Even so, those findings could have a practical impact on future Mars missions, both those envisioned by NASA and those in the growing commercial space movement. Will this ridiculous landing scheme work? If it does, you can bet someone will try it again some day. Of course, not every company in that field needs the coaxing. SpaceX founder Elon Musk seems to look at Mars much in the same way — it’s a goal to be met because it’s there, waiting for us to set foot on it.
“That’s always been a goal of SpaceX,” Musk recently told the L.A. Times. “We’re hoping to develop the technology to do that in probably 12 to 15 years.”
And that’s just one facet of his ambitions for mankind’s space-faring future. Musk said back in March that one of his company’s ambitions was to establish a long-term colony on the red planet. His declaration smacks of hubris — all SpaceX can do now is dock with the International Space Station — but it’s exactly that sort of thinking that helps push through the myriad roadblocks that such a project would almost definitely encounter.
In the end, Curiosity could be the harbinger of big, big things to come. On the other hand, it could crash and burn on the Martian surface, signaling the abject loss of $2.5 billion. Either way, tell me that’s not something worth caring about.
Travel search startup Hipmunk is launching its first paid product today — Hipmunk Business Class, which offers extra features designed for assistants, office managers, and other folks who have to book trips for multiple businesses travelers.
CEO Adam Goldstein tells me he originally designed the site as a response to his own personal travel experiences, with the expectation that it would be used mostly for leisure travel, but feedback and data is showing that there are users who find Hipmunk “way more useful in a business context.” After all, one of Hipmunk’s key insights is the fact that some people aren’t just looking for the cheapest way to book a flight, and instead may care more about reducing their “agony” by avoiding things like red-eye flights and multiple layovers. That probably resonates if you’re an assistant booking a flight for a business executive, where you care more about agony (or at least convenience) than price.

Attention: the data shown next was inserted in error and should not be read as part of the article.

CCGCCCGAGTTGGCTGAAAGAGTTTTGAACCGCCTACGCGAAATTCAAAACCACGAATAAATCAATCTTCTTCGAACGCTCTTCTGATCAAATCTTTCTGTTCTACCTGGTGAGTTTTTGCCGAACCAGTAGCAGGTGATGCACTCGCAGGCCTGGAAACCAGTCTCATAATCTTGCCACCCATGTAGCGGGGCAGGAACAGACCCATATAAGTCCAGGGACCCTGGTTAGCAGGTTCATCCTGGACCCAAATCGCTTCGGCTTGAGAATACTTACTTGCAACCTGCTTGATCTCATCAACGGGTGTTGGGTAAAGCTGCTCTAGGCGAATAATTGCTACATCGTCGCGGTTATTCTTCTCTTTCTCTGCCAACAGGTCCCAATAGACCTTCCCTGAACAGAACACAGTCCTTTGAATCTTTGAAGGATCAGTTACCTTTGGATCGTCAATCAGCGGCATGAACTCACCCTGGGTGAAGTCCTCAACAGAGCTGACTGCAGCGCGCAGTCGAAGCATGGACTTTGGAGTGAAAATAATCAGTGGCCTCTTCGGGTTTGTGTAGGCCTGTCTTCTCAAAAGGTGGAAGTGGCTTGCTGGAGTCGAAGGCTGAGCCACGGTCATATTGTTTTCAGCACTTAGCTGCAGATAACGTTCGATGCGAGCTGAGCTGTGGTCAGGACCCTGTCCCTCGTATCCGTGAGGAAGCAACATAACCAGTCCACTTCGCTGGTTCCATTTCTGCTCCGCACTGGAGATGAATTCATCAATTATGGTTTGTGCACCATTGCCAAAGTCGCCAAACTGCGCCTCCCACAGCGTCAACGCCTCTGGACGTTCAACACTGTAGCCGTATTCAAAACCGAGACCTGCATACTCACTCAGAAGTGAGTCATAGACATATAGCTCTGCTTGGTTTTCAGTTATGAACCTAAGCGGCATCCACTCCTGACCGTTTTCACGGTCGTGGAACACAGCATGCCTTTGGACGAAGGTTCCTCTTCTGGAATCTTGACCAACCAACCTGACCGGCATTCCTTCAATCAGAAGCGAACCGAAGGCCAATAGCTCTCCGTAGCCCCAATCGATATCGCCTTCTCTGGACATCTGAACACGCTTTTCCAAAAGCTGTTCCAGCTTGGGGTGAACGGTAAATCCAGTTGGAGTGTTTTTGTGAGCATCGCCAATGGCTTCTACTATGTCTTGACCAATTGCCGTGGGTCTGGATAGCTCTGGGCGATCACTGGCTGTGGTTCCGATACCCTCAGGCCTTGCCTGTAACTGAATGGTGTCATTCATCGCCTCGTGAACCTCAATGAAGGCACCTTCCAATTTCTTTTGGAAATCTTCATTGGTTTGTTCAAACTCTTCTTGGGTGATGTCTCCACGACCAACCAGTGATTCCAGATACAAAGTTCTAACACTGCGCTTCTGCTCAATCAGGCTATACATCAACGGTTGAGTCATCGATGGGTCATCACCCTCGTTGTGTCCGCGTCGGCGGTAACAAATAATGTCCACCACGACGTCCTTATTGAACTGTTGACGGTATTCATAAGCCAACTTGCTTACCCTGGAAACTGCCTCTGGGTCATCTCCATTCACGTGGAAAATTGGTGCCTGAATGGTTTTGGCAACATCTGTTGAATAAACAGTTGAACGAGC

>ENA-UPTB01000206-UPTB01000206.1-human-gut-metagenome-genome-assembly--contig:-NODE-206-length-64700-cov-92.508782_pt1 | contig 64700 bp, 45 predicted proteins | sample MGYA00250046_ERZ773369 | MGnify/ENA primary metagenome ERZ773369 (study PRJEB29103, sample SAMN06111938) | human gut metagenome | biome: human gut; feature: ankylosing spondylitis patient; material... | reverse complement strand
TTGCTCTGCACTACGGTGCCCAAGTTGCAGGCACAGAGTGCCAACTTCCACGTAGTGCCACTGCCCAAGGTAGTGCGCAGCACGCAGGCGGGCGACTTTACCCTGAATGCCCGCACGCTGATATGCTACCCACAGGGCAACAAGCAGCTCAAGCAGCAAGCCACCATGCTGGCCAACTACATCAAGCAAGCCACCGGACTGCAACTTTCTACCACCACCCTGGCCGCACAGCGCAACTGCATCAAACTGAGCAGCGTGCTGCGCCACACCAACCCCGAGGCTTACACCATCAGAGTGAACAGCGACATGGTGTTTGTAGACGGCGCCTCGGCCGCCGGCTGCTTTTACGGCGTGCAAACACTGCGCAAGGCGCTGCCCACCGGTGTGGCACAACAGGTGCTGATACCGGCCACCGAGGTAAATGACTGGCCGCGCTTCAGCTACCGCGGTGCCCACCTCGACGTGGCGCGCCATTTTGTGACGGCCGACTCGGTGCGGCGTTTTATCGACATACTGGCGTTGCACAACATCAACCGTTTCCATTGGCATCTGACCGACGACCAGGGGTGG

The biggest addition in Hipmunk Business Class is a new process for approving travel. Previously, if you wanted to make reservations for someone else on Hipmunk, you probably ran a search, made a list of likely flights, and then copied the details into an email. Then, once they’d chosen a flight, you’d redo the search, select the flight again, and purchase the tickets.
Now, Hipmunk has streamlined that process — you can automatically create an email listing any of the flights that you want to include, and the recipient can hit an “approve” button from directly within that email to make their selection. Once they do, their assistant (or whoever) gets a notification that takes them directly to the right flight on the Hipmunk site.
Other features include integration with Outlook calendars (Hipmunk already integrated with Google), so you can see someone’s schedules and remove any flights that conflict with existing meetings. When you’re booking a hotel, Hipmunk Business Class can also bring up a map showing where a hotel is in relation to someone’s scheduled meetings, allowing you to ensure that you don’t accidentally book them in an inconvenient location. And you can save different travel preferences, like their favorites airlines and hotels, for different users.